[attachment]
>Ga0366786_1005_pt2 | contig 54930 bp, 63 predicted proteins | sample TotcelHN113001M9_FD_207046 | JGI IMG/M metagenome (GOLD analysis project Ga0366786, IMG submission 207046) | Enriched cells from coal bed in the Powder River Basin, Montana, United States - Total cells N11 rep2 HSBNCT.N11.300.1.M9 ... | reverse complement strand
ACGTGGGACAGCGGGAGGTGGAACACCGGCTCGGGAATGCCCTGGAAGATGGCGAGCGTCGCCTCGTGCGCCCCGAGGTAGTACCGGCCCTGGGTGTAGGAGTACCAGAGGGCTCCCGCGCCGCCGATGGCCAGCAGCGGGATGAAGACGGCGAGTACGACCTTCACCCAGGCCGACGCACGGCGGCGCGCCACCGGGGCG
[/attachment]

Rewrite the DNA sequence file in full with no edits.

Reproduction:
>Ga0366786_1005_pt2 | contig 54930 bp, 63 predicted proteins | sample TotcelHN113001M9_FD_207046 | JGI IMG/M metagenome (GOLD analysis project Ga0366786, IMG submission 207046) | Enriched cells from coal bed in the Powder River Basin, Montana, United States - Total cells N11 rep2 HSBNCT.N11.300.1.M9 ... | reverse complement strand
ACGTGGGACAGCGGGAGGTGGAACACCGGCTCGGGAATGCCCTGGAAGATGGCGAGCGTCGCCTCGTGCGCCCCGAGGTAGTACCGGCCCTGGGTGTAGGAGTACCAGAGGGCTCCCGCGCCGCCGATGGCCAGCAGCGGGATGAAGACGGCGAGTACGACCTTCACCCAGGCCGACGCACGGCGGCGCGCCACCGGGGCG